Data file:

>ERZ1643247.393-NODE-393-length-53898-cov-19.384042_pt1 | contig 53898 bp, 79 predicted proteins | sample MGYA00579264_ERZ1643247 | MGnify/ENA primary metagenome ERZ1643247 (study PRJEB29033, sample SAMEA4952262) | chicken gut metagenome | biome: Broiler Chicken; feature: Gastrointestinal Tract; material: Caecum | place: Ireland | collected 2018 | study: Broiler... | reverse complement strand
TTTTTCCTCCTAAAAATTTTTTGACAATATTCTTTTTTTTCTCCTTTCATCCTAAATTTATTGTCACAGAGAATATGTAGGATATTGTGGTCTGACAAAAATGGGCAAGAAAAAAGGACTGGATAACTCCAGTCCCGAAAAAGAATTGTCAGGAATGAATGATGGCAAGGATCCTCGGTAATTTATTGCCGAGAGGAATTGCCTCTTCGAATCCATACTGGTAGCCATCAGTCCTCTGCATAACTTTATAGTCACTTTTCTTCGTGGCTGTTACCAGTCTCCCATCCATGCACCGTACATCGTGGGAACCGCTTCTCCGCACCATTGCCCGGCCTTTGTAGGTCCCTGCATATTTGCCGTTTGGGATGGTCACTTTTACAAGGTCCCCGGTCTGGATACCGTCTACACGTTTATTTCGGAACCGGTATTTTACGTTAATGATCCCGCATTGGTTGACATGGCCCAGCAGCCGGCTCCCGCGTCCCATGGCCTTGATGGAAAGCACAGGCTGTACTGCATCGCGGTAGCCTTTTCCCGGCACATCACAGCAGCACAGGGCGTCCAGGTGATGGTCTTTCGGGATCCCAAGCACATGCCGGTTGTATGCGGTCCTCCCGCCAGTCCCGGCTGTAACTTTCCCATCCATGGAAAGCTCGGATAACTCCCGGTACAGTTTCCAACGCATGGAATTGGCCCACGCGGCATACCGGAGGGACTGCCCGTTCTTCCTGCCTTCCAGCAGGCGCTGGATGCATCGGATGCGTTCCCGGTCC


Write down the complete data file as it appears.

>ERZ1643247.393-NODE-393-length-53898-cov-19.384042_pt1 | contig 53898 bp, 79 predicted proteins | sample MGYA00579264_ERZ1643247 | MGnify/ENA primary metagenome ERZ1643247 (study PRJEB29033, sample SAMEA4952262) | chicken gut metagenome | biome: Broiler Chicken; feature: Gastrointestinal Tract; material: Caecum | place: Ireland | collected 2018 | study: Broiler... | reverse complement strand
TTTTTCCTCCTAAAAATTTTTTGACAATATTCTTTTTTTTCTCCTTTCATCCTAAATTTATTGTCACAGAGAATATGTAGGATATTGTGGTCTGACAAAAATGGGCAAGAAAAAAGGACTGGATAACTCCAGTCCCGAAAAAGAATTGTCAGGAATGAATGATGGCAAGGATCCTCGGTAATTTATTGCCGAGAGGAATTGCCTCTTCGAATCCATACTGGTAGCCATCAGTCCTCTGCATAACTTTATAGTCACTTTTCTTCGTGGCTGTTACCAGTCTCCCATCCATGCACCGTACATCGTGGGAACCGCTTCTCCGCACCATTGCCCGGCCTTTGTAGGTCCCTGCATATTTGCCGTTTGGGATGGTCACTTTTACAAGGTCCCCGGTCTGGATACCGTCTACACGTTTATTTCGGAACCGGTATTTTACGTTAATGATCCCGCATTGGTTGACATGGCCCAGCAGCCGGCTCCCGCGTCCCATGGCCTTGATGGAAAGCACAGGCTGTACTGCATCGCGGTAGCCTTTTCCCGGCACATCACAGCAGCACAGGGCGTCCAGGTGATGGTCTTTCGGGATCCCAAGCACATGCCGGTTGTATGCGGTCCTCCCGCCAGTCCCGGCTGTAACTTTCCCATCCATGGAAAGCTCGGATAACTCCCGGTACAGTTTCCAACGCATGGAATTGGCCCACGCGGCATACCGGAGGGACTGCCCGTTCTTCCTGCCTTCCAGCAGGCGCTGGATGCATCGGATGCGTTCCCGGTCC